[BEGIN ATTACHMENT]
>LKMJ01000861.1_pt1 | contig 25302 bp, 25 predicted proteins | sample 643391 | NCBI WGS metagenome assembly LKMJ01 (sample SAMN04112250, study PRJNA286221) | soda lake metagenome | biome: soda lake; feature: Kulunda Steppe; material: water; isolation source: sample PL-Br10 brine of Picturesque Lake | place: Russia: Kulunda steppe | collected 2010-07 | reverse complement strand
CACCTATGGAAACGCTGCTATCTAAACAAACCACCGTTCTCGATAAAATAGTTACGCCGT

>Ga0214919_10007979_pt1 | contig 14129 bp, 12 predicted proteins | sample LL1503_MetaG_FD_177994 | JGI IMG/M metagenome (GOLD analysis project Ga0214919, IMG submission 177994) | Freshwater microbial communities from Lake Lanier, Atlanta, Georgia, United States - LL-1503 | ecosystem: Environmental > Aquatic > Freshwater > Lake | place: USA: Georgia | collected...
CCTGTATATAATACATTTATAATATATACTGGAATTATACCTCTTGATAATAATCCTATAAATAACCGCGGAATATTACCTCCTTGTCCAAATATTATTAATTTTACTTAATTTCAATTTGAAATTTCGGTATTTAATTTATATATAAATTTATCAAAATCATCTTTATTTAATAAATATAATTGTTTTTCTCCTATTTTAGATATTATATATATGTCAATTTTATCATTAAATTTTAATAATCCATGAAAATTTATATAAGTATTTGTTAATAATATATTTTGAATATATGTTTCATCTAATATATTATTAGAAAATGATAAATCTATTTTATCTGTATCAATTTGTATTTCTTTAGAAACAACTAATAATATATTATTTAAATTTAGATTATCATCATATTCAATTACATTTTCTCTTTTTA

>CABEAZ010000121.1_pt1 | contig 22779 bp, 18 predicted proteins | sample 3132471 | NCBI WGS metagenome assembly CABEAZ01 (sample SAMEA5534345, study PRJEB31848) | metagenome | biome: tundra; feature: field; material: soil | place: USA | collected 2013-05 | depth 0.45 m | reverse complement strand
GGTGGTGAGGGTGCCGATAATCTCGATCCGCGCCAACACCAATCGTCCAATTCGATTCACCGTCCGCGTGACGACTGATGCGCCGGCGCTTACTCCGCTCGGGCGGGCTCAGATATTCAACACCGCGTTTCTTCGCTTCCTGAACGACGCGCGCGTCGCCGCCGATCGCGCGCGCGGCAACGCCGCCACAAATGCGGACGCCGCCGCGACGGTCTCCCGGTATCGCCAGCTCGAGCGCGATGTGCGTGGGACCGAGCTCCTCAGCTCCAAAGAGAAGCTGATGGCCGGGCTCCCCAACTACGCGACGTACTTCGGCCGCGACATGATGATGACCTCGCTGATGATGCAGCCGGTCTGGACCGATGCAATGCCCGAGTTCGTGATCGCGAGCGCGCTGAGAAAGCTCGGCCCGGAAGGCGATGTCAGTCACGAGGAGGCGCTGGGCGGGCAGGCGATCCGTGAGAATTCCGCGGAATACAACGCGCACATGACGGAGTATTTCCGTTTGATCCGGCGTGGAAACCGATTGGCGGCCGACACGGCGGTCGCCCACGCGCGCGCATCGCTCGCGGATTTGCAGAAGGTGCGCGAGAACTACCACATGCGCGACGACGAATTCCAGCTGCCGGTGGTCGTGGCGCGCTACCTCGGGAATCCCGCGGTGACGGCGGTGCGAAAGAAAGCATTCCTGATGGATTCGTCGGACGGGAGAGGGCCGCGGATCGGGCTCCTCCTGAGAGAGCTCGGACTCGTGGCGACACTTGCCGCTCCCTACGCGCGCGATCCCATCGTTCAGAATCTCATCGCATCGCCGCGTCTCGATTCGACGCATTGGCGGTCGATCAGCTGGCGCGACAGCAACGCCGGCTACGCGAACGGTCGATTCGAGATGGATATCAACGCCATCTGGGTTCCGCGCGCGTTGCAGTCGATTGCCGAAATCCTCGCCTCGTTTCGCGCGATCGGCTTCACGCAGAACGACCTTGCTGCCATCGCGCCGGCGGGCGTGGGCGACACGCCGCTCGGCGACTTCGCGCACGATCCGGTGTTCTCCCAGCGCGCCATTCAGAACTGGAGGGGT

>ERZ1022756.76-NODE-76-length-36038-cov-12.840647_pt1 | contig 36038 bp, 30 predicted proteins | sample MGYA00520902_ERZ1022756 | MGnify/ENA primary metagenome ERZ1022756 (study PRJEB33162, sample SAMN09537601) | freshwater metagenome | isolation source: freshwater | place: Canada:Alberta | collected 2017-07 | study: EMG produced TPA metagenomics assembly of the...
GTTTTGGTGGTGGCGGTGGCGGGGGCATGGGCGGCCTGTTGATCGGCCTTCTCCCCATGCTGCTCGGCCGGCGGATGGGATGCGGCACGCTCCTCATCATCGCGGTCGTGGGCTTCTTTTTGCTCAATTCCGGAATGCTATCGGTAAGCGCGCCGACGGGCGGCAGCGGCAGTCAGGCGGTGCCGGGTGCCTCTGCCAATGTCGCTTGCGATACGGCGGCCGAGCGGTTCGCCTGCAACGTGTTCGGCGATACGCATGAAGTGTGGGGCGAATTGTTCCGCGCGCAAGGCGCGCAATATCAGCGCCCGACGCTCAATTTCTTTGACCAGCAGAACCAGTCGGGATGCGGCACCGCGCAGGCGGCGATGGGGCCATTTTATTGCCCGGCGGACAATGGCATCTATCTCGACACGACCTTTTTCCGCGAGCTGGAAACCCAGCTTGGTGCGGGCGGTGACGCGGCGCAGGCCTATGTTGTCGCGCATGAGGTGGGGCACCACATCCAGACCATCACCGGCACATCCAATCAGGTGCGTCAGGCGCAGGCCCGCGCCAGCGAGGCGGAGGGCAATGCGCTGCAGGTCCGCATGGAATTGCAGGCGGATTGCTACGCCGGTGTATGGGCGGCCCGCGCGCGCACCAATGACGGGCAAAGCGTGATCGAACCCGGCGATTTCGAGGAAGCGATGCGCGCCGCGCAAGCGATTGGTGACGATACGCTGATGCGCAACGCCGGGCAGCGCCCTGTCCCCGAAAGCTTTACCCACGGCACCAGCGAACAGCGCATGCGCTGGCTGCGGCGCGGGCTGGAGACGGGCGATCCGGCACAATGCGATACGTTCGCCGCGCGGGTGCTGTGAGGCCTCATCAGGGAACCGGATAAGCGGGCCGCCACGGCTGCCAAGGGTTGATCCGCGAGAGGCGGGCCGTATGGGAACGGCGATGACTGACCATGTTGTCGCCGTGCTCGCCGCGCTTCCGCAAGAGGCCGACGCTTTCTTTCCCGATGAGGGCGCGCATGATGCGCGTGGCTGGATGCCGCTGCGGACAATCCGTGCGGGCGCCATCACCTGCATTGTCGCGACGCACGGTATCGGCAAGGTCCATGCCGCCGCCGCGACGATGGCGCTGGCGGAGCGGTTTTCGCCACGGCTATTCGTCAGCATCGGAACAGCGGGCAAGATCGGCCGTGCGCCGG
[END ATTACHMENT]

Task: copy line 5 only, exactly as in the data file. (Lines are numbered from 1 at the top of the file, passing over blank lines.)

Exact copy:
>CABEAZ010000121.1_pt1 | contig 22779 bp, 18 predicted proteins | sample 3132471 | NCBI WGS metagenome assembly CABEAZ01 (sample SAMEA5534345, study PRJEB31848) | metagenome | biome: tundra; feature: field; material: soil | place: USA | collected 2013-05 | depth 0.45 m | reverse complement strand